Historians—and Leafs fans—always fondly remember Game 6 because of Bobby Baun’s shot in overtime bouncing past Terry Sawchuk to even the series at 3 games apiece.  However,  looking at that particular game now, in 2012 (courtesy of "classic" games that we get to watch every once in a while) it’s clear the Wings could very well have earned the Championship that night.  (Just to provide some further context:  I did not actually see Game 6 on television, because, living on the Canadian side of the border across from Detroit as I did, we were “blacked out” and had to listen to the game on the radio.  I believe it was on WWJ Detroit, with Budd Lynch and Bruce Martin doing the game.  Dad and I used to listen to Red Wing games in those days all the time...)

It’s funny, when I was either watching the games from Toronto, or listening to the games in Detroit on the radio broadcast, I spent most of my time being nervous, pacing a lot and just waiting for good or bad news—a goal for or against.  I could barely watch.  I did not always catch the "game within the game", the nuances, the great little plays that were made. I was simply too nervous, because, as a young fan,  everything was on the line.  My “happiness” for the next few weeks and months relied, to a certain extent, on how my favorite team in all sports, the Leafs, did.  A loss in the playoffs was always devastating. (Little did I know at the time how long things could really go south for, say, 45 years….)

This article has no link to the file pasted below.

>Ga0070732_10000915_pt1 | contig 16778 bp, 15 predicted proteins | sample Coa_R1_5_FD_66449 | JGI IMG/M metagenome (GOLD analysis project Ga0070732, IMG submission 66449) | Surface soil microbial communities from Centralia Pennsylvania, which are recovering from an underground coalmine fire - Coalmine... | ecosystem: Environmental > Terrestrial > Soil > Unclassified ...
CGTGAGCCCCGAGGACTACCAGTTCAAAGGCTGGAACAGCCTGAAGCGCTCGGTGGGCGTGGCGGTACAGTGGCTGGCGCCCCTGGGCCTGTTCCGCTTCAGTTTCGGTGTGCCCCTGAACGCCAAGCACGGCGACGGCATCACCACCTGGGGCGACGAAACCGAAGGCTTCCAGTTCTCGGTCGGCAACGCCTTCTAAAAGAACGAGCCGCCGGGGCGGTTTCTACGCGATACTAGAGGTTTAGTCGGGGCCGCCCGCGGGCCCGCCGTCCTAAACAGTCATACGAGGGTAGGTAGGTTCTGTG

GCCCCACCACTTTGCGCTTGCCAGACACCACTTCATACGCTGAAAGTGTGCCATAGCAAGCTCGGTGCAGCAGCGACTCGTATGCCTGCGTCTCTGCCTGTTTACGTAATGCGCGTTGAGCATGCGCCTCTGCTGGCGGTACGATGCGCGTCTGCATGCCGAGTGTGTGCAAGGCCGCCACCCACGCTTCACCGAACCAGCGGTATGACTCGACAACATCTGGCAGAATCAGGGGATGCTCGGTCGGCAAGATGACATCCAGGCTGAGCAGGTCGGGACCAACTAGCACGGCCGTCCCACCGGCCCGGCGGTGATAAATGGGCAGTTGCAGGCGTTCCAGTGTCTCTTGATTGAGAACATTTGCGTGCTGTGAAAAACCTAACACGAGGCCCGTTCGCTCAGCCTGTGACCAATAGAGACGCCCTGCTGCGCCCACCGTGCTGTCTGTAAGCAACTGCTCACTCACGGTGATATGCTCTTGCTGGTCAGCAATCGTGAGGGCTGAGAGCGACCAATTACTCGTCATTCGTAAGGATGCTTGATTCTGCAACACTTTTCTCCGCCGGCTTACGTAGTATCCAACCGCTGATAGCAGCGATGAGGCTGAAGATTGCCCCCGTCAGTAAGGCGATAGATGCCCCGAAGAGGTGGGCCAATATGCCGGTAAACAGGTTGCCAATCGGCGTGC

Now, as an adult, looking back at film of the games, I have a real appreciation of how well Gordie Howe played, and also for the quality play of people like Detroit defensemen Doug Barkley, Bill Gadsby and Marcel Pronovos, along with youngsters like Pit Martin and Paul Henderson (a future Leaf), and other Wings like another future Maple Leaf, hard-working winger Larry Jeffrey, and of course, the smart and oh-so-smooth centre iceman, Normie Ullman (who also became a member of the blue and white in the late 1960s).

In Game 6, the Wings were playing well, led not only by Howe, but by young and then much esser-known forwards like Martin and Henderson.  (Pit Martin went on to have a fine career with the Blackhawks...)  In fact, Henderson scored on a gorgeous play when he was sent in alone on a long pass from Martin.  Martin later scored himself.  John MacMillan, who played a small role on the Leafs 1961-’62 and '62-'63  Cup teams, was playing for the Wings in that series, and earned an assist, as I recall, that night.

The Wings were leading 3-2 late in the second period, when the Leafs tied the score, heading into intermission.

Detroit had a number of really good chances in the third period, but couldn’t beat Bower.   In fact, the Red Wings came close in the final minute of play (by that point, Baun  had been injured, his ankle having snapped on a face-off; he left on a stretcher and had returned to the ice late in regulation, no doubt having been given an injection to dull the pain), but the game went into overtime.

On the second shift of overtime, Detroit defenseman Al "Junior" Langlois (no relation) went back for the puck in the corner to the left of Sawchuk.  Keon was charging in on Langlois, who fired the puck off the boards to clear the zone.  However,  though the puck bounded hard off the boards it was intercepted by Baun, who stepped into the play and took a slap shot without even stopping the clearing attempt first.  Nowadays we’d call it a “one-timer”, but it was from about 55 feet away.  It was not a powerful shot, but it deflected off a Red Wing defenseman and past Sawchuk.  Game over.  Baun (left) was instantly a hero—especially so given that he had left the ice on a stretcher in the third period, and people later realized a bone had snapped in his ankle and he still came back to finish the game.